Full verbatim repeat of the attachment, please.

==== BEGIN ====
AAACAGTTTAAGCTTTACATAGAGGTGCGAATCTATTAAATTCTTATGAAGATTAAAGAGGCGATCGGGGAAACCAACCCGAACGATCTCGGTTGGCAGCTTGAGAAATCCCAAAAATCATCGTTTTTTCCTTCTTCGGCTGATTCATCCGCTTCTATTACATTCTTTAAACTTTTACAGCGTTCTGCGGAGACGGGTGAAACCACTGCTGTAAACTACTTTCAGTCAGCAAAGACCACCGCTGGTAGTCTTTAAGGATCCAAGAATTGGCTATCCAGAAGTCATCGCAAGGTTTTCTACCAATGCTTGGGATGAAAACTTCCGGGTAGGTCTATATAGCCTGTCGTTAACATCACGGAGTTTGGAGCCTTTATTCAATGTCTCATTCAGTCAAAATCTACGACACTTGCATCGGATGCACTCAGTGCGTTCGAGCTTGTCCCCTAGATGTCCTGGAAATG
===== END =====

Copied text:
AAACAGTTTAAGCTTTACATAGAGGTGCGAATCTATTAAATTCTTATGAAGATTAAAGAGGCGATCGGGGAAACCAACCCGAACGATCTCGGTTGGCAGCTTGAGAAATCCCAAAAATCATCGTTTTTTCCTTCTTCGGCTGATTCATCCGCTTCTATTACATTCTTTAAACTTTTACAGCGTTCTGCGGAGACGGGTGAAACCACTGCTGTAAACTACTTTCAGTCAGCAAAGACCACCGCTGGTAGTCTTTAAGGATCCAAGAATTGGCTATCCAGAAGTCATCGCAAGGTTTTCTACCAATGCTTGGGATGAAAACTTCCGGGTAGGTCTATATAGCCTGTCGTTAACATCACGGAGTTTGGAGCCTTTATTCAATGTCTCATTCAGTCAAAATCTACGACACTTGCATCGGATGCACTCAGTGCGTTCGAGCTTGTCCCCTAGATGTCCTGGAAATG